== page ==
What Is Required for Accurate Lymph Node Staging in Small-Bowel NETs?

Dave Levitan

Among patients with small-bowel neuroendocrine tumors, accurate lymph node staging may require the examination of at least eight lymph nodes.

Among patients with small-bowel neuroendocrine tumors (SB-NETs), accurate lymph node staging may require the examination of at least eight lymph nodes, according to a new study. The presence of at least four positive lymph nodes was associated with decreased recurrence-free survival (RFS).

In other malignancies, surgical resection of tumor-draining lymph nodes has been questioned, since extensive lymph node dissection can be associated with substantial morbidity, but in SB-NETs, regional lymphadenectomy has been associated with improved survival. “Nonetheless, the extent of lymphadenectomy has come under question,” wrote study authors led by Mohammad Y. Zaidi, MD, MS, of the Winship Cancer Institute at Emory University in Atlanta. “Patients with too few resected lymph nodes can be understaged, whereas the resection of a greater number of lymph nodes may enable the detection of clinically silent lymph node metastases.”

The number of lymph nodes needed to stage accurately was not well understood, so the authors conducted a study using information from a database maintained by the US Neuroendocrine Tumor Study Group. They included a total of 199 patients who underwent resection with curative intent of SB-NETs between 2000 and 2015; the results of the analysis were published in JAMA Surgery.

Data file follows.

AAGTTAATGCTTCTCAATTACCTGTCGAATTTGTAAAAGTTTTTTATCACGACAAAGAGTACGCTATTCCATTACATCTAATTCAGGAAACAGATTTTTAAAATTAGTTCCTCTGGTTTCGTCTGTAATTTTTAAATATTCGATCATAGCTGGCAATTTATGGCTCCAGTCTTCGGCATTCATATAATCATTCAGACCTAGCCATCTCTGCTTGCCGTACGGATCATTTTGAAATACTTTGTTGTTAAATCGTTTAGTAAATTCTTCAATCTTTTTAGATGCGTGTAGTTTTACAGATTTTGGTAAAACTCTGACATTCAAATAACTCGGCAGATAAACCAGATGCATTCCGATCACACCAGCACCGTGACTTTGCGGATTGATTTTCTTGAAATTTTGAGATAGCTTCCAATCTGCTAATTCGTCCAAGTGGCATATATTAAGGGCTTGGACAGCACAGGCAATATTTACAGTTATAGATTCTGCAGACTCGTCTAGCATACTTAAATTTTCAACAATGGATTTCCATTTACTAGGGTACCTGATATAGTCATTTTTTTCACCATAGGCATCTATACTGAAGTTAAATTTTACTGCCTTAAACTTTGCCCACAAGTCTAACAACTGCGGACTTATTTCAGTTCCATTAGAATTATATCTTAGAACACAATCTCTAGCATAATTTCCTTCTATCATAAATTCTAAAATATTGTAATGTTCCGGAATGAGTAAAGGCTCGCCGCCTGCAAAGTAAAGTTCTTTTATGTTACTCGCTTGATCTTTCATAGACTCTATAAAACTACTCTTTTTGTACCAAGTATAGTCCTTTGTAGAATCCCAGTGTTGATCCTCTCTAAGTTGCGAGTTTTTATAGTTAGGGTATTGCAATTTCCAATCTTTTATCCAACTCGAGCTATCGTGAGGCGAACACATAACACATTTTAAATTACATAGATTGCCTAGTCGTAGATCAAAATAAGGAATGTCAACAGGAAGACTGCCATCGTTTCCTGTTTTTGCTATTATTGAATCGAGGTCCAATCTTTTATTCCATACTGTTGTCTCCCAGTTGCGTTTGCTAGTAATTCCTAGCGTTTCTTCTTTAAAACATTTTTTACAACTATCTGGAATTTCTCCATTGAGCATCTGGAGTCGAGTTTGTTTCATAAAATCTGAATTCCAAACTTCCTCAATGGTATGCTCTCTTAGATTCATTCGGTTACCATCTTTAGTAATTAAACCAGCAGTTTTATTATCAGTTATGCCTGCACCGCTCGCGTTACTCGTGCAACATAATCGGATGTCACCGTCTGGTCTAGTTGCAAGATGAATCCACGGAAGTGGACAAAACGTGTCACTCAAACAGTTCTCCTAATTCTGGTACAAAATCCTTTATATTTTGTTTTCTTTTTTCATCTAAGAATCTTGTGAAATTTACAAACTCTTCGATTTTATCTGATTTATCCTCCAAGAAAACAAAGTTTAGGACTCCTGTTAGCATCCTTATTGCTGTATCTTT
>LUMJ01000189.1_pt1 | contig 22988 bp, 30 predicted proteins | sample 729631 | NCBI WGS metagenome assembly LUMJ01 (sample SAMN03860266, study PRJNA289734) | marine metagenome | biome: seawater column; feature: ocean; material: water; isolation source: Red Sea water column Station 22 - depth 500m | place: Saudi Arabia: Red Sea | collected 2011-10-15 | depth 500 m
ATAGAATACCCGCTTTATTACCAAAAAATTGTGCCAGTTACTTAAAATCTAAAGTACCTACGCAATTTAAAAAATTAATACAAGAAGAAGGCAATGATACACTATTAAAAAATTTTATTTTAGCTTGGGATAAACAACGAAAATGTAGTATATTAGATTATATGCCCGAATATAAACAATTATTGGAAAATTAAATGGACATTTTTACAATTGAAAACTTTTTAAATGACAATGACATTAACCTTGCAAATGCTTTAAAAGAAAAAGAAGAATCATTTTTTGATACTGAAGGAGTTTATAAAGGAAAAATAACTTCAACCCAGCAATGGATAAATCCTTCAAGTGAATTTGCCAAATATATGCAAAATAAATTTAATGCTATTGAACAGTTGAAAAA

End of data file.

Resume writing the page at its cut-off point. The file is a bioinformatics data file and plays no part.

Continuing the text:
The mean age of patients in the study was 60.3 years, and 56.3% were male. Most patients were white (76.4%), and the mean BMI was 29.5. The mean tumor size was 2.2 cm, and 91.4% were well-differentiated tumors. Most patients (69.5%) had lymphovascular invasion. The median number of lymph nodes retrieved was 13, and 77.4% were lymph node positive; the median number of positive lymph nodes was 3.

Patients were followed for a median of 39 months, and the median RFS was not reached. Thirty-two patients had disease recurrence (16.1%); of those, 28.1% were local recurrences, 68.8% were distant recurrences, and 1 patient (3.1%) had both a local and a distant recurrence.

No association with a reduced RFS was seen among patients with 1; 1 to 2; 2; or 2 to 3 positive lymph nodes compared with patients with lymph node–negative disease. Once the threshold of 4 positive nodes was crossed, however, an association did emerge; those patients had a worse 3-year RFS compared with those with 1 to 3 positive nodes and those with negative lymph nodes (81.6%, 91.4%, and 92.1%, respectively; P = .01). A multivariate analysis showed that 4 or more positive lymph nodes was associated with decreased RFS, with a hazard ratio of 3.03 (95% CI, 1.30–7.06; P = .01).

Retrieving 8 or more lymph nodes appeared to be important for accurate staging. In patients who had fewer than 8 lymph nodes resected, there was no difference in 3-year RFS between those with 4 or more positive nodes and those with fewer or no positive nodes (P = .87). In those with 8 or more lymph nodes resected, those differences did emerge (P = .05).

“Accurate staging of these patients requires a minimum of 8 lymph nodes for examination,” the authors concluded. “Complete regional lymphadenectomy may need to be performed routinely.”